The always Awesome Kat asks: “LOA says to tell a new story, which is great, but how about those who remember our past and remind us of the past we want to tell differently? This technique is like lying to them…”
Dear Awesome Kat,
LOA does, indeed, teach us to tell a better story. Before I answer your question, I’d like to explain just what is meant by that, both to inform those who may not know exactly what we mean by that, and also to help make my eventual answer crystal clear. So, you know, bear with me.
How our stories are formed
Everything in our reality is of our own creation, or rather, of our own reception. Every possible experience is always available to us, but what we are able to perceive and therefore experience is a product of our perspective. And our perspective is really just a result of the stories we choose to tell ourselves.
These stories are usually developed in one of two ways: We are told them by others and choose to accept them, or we observe something and come to a conclusion. Let me give you an example of each:
1. Larry has been poor all his life. In fact, his family has been poor for generations. When Larry was young, he would often hear his parents and grandparents talk about the rich, how horrible they were, how greedy and immoral. The stories they told were those of entitlement (you have to be born rich to be rich), limitation (those who have money make it hard for those without to get ahead), hardship (you have to work really hard and suffer a lot to get money), corruption (once you have money, it turns you evil) and virtue (those without money are morally superior to those who have it). Larry accepted these stories as true and has been telling them in different variations ever since. It’s no surprise that he remains poor to this day.
2. Susan grew up being thin. She never had any kind of weight problem until after a relationship went sour. When things turned ugly, she gained 50 pounds and even though they’ve broken up, she can’t seem to get rid of the extra weight no matter what she does. Her ex-boyfriend would routinely berate her and make her feel unattractive and unworthy. She had attracted him originally to mirror some self-esteem issues back to her, but had refused to stand up for herself or leave. Instead, she had endured the criticism, letting it inform her beliefs about herself further, causing the “mirror” (the negative experience) to get worse and worse. She had kept herself in a stressful situation for years, telling herself that it wasn’t that bad, that being in this situation was better than being alone, that the times when he was nice to her were worth it and so on. In the presence of such constant “danger”, her body had built a protective shield around her (your body doesn’t understand why you would subject yourself to a dangerous situation. When the fight or flight mechanism kicks in, and you do neither, it has no choice but to protect you in whatever way it can).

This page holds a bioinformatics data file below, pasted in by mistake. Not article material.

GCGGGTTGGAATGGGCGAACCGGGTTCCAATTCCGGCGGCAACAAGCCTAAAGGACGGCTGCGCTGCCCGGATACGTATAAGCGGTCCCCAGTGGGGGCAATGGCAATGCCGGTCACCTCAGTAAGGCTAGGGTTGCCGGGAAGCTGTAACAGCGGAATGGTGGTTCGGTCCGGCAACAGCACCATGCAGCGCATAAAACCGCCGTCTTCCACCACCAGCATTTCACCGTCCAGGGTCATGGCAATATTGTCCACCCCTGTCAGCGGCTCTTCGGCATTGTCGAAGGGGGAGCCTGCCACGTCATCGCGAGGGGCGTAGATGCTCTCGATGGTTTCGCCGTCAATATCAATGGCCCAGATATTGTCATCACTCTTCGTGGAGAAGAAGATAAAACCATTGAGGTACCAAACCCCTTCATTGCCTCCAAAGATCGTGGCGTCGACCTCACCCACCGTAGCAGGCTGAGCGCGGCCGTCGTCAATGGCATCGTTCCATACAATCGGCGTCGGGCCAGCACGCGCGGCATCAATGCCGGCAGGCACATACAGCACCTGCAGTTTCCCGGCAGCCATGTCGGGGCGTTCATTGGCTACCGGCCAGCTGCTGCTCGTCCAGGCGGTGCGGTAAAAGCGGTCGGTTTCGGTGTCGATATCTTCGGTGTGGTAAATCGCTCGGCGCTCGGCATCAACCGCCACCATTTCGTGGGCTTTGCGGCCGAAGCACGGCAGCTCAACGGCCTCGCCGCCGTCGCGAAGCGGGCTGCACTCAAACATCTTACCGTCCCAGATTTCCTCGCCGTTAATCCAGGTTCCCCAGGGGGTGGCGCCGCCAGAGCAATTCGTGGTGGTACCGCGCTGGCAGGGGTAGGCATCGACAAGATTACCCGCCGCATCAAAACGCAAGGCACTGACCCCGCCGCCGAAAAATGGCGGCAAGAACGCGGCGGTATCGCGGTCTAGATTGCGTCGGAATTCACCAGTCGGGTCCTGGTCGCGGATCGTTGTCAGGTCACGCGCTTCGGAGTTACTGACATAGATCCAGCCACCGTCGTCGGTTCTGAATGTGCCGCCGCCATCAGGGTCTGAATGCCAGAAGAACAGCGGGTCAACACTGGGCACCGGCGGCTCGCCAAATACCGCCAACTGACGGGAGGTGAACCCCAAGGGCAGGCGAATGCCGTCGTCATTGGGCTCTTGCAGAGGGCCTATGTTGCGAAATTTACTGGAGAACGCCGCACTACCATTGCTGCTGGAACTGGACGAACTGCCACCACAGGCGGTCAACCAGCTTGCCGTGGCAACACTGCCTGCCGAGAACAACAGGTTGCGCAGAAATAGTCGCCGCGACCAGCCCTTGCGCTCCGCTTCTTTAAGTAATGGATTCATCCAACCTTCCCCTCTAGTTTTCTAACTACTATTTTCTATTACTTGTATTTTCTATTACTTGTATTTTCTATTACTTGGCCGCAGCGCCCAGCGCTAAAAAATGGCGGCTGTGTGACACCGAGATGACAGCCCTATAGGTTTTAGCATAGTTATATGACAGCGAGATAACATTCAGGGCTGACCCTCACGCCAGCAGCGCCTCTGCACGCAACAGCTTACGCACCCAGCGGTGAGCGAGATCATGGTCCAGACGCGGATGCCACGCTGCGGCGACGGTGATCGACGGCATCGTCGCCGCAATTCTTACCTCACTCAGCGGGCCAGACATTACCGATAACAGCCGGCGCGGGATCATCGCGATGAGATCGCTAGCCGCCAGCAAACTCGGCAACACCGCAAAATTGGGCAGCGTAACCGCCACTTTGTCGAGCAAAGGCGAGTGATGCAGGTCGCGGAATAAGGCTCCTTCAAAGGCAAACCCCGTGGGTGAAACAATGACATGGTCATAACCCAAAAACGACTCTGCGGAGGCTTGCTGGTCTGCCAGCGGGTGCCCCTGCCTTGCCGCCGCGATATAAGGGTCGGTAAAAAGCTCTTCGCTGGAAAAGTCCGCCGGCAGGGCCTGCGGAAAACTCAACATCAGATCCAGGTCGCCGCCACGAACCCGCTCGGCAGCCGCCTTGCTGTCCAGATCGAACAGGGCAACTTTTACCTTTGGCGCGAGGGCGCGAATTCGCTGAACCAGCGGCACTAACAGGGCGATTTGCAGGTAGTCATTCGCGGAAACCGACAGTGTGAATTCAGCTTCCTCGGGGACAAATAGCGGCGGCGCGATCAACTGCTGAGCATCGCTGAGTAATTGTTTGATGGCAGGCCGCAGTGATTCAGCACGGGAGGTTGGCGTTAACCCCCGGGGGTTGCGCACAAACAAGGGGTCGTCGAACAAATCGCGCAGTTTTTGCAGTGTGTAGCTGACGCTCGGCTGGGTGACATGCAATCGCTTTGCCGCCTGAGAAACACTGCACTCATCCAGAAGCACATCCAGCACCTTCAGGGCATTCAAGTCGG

The story Susan was living was that she wasn’t safe and wasn’t worthy of saving, and even though she didn’t start off with such a strong belief, her repeated observation of her boyfriend’s behavior towards her caused her to tell a far bigger and uglier story than the one that had attracted him to begin with. She wasn’t standing up to the threat or removing herself from the situation. The more evidence of unworthiness Susan faced (the more criticism she received), the more she bought into that story. She did eventually leave her boyfriend and has removed herself from danger, but hasn’t changed her story. Susan wants a relationship, but with her current vibration, will attract the exact same scenario. Essentially, she’s saying “I want a boyfriend, but when I get one, I’ll be in danger again.” The story she’s chosen to tell herself keeps her stuck right where she is – between a douchebag and a fat place.
The stories we tell ourselves may not have originated with us, and/or may be based on lots and lots of “evidence” that supports them, but they are still just stories. And we can change them if we so choose.
Telling a better story
When we choose to change our stories, we can’t just go around spouting beautiful language. For example, if Larry runs around telling people that he’s a millionaire, while unable to pay his rent, it’s highly unlikely that the money fairy will drop by his house and shower him with wealth. This is because Larry knows that he’s not a millionaire. He’d be lying if he said he was and his mind would know it. Telling a better story isn’t about lying. It’s about choosing a different perspective that actually feels true to you. A good rule to remember is this: The more detailed and specific you get, the more likely it is that your mind will disagree with you. It’ll feel like lying. The more general you are, the less likely you are to resist your new statement.
All situations can be seen from multiple angles. For example, I’m currently writing this blog post while on a plane. It’s very hard for me to write on my rather large (and freaking awesome!) laptop when I’m sitting right next to someone. It’s also made more difficult when someone is sitting in front of me and the seat goes back just a little from their weight. I can’t quite get the right angle on the screen and the whole thing becomes cramped and awkward. Unfortunately, considering that most flights are fully booked these days, it’s rather unlikely that I face optimal writing conditions on a plane. Now, when I’ve booked a flight, I generally get an email 24 hours before the boarding time, to let me know that I can check in online and choose my seat. I received no such email today, and because I was distracted, I forgot to check in from home. I realized this as I was on my way to the airport. Now, I could’ve become annoyed and assumed that I’d get a crappy seat. Knowing what I do, I let it go and assumed it would be just fine. By the time I got to the airport, all the seats were already taken. All but the last row, that was. Oh, and the middle seat of the next to last row. I took my isle seat and waited. As the plane filled and no one took those seats, it dawned on me that the Universe had kindly and lovingly orchestrated the perfect writing scenario for me. Not only is my entire row empty, but so is the seat in front of me (I moved to the middle seat). This may seem like a relatively minor manifestation until you realize that these are the only empty seats on this plane. Oh, and shit like this happens to me all the time. Ha.